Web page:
As census data has been released, it was revealed that the UK population has grown by 6% in the last decade, a period which has seen the UK recover from a recession, make a massive decision about its role on the world stage, and suffer a world-changing global pandemic. Population growth was not equal. However, some cities have seen much more population growth, as well as growing economies and a resultant increase in house prices. Examples of this include Bristol and Brighton. An even more uncertain decade is on the way; the question is which unassuming British cities, all with below-average house prices, will be the next to see significant growth – see suggestions below.
- Projected population growth 2020-2030: 4.67% (slightly more than across England).
- Ranking in 2021 UK Prosperity Index: 282, up from 307 in 2011.
- Current average house price: £283,081 (UK average £278,000).
Southampton has already seen a significant population increase in the period 2010-2020, at 8.7%. It has a pool of highly qualified workers, but the city's lack of office space has limited its role as a worker hub. However, the development of a new mixed-use quarter includes some all-important office space and the post-pandemic increase in remote working could also ease this pressure. Southampton is already one of the UK’s biggest ports and plans for the Solent Freeport could also bring thousands of new jobs to the area.
- Projected population growth 2020-2030: 10.54% (having increased 21.73% 2010-2020).
- Ranking in the 2021 UK Prosperity Index: 256, up from 349 in 2011.
- Current average house price: £215,870 (£278,000 in the UK).
Coventry’s population growth, whilst slowing down after the last decade, will continue to be very significant, especially increases in the populations of 16–24-year-olds and 25–49-year-olds. 2021 saw celebrations of Coventry as the UK City of Culture, which has given the city access to millions of pounds in funding for infrastructure and art. This has been noted as a catalyst for development; in fact, Coventry ranks highly for enterprise conditions. Coventry can also be expected to benefit from its proximity to booming Birmingham and the new HS2 interchange.
- Projected population growth 2020-2030: 6.47% (having increased 7.70% 2010-2020).
- Ranking in 2021 UK Prosperity Index: 124, down from 82 in 2011.
- Current average house price: £215,870 (UK average £278,000).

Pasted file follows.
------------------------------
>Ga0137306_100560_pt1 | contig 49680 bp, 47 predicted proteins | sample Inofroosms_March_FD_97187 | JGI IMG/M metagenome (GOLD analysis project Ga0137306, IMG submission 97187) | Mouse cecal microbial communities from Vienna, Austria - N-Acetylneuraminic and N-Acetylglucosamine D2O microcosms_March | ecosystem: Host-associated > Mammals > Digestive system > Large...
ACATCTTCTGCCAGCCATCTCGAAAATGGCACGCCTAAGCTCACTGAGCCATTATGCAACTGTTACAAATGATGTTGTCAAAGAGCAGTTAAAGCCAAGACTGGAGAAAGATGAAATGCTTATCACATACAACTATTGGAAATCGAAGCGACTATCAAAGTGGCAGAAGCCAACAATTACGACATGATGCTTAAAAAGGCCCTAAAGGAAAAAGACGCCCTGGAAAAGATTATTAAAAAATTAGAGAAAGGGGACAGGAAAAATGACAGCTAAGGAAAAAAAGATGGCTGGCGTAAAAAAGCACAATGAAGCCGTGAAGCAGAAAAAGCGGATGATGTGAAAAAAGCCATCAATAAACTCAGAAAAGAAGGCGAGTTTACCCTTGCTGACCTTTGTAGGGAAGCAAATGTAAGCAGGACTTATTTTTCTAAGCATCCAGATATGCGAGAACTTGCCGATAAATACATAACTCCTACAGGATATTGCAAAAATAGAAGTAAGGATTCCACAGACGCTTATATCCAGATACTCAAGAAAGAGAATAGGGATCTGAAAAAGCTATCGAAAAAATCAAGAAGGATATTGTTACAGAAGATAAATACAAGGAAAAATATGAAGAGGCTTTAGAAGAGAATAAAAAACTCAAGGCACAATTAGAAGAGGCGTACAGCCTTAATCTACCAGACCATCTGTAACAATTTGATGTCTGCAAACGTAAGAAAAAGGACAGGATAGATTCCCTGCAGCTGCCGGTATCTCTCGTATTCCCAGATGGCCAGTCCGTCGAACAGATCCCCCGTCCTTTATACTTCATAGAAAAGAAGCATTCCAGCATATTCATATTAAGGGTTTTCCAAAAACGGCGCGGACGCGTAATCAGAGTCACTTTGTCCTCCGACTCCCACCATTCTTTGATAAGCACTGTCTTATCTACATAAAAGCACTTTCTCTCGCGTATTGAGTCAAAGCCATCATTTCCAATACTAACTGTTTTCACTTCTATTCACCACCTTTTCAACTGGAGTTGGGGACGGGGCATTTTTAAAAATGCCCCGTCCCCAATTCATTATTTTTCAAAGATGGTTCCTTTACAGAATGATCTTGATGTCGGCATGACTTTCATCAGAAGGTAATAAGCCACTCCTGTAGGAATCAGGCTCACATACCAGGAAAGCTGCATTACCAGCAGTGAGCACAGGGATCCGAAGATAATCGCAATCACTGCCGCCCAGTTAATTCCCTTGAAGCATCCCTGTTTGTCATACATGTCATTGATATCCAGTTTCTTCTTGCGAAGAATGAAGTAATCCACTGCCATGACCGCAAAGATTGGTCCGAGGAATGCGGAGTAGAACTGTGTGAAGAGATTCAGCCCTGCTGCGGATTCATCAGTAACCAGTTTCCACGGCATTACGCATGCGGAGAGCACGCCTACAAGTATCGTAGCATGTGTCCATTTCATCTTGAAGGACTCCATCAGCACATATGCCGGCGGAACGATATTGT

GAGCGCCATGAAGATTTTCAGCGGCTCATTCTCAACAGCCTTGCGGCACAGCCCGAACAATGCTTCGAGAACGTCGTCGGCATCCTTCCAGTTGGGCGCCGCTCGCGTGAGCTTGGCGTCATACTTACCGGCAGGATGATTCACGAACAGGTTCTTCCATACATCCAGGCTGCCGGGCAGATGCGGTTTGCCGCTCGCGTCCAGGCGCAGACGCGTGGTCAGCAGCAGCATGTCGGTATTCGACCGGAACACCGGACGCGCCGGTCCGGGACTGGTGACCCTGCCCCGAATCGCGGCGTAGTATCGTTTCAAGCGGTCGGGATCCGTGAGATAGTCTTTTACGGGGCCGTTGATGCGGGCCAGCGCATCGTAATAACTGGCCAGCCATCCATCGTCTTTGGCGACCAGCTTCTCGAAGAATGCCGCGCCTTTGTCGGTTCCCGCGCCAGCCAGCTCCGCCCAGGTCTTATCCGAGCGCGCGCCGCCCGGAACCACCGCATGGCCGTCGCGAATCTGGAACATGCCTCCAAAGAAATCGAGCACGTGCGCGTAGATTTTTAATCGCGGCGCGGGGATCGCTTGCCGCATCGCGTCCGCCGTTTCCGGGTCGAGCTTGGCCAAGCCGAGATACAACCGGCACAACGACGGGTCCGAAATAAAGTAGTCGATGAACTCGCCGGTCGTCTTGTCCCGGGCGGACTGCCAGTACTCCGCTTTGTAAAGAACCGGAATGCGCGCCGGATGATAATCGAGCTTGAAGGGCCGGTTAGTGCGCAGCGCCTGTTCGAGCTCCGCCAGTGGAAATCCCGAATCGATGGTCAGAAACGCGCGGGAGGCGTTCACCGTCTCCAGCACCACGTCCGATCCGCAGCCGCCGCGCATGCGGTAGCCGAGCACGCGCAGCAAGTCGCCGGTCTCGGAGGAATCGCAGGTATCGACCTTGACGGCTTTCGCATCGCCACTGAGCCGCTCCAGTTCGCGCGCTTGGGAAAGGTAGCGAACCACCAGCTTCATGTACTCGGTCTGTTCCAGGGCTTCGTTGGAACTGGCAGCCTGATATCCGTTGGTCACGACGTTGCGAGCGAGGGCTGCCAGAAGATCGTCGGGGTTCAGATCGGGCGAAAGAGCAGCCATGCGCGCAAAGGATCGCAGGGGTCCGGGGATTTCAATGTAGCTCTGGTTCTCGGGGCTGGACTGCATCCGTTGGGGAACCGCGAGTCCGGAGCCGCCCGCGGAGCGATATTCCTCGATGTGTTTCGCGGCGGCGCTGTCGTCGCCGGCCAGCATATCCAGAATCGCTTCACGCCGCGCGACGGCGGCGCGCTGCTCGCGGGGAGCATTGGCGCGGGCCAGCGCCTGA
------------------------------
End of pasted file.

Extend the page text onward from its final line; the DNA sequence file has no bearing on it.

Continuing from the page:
Swindon’s fall in Legatum’s Prosperity Index could be seen as a concern, but 124 out of 379 can still be seen as positive. Swindon ranks within the top 50 for personal freedom and living conditions. Swindon has also been identified elsewhere as a fast-growing city; 3rd in PWCs' good growth index with a high share of jobs in private KIBS, and a strong labour market. One factor holding Swindon back is a lack of workers with a degree level education, but an institute of technology is expected to significantly upskill the population.
- Projected population growth 2020-2030: 6.21% (having increased 8.96% 2010-2020).
- Ranking in 2021 UK Prosperity Index: 205, up from 296 in 2011.
- Current average house price: £228,022 (UK average £278,000).
Leicester’s population growth is matched by good economic growth. In fact, the city is the highest ranked in the east midlands for enterprise conditions, ranking 6th overall. Leicester benefits from being the base of several large UK corporations, including Walkers and Dunelm. Leicester University has consistently ranked in and around the top 30 universities in the UK, a good stepping stone for the city's development and growth. The location of Leicester, with access across the north and south of England, also lends itself to growth.
Sources: UK Prosperity Index 2021, Centre for cities – Southampton City Centre, Centre for Cities - Fast growth cities 2021 and beyond, PWC – Good growth 2022, BBC News, Property investments – Fastest growing cities in the UK , Coventry.gov – Economic growth and prosperity strategy, Shutterstock.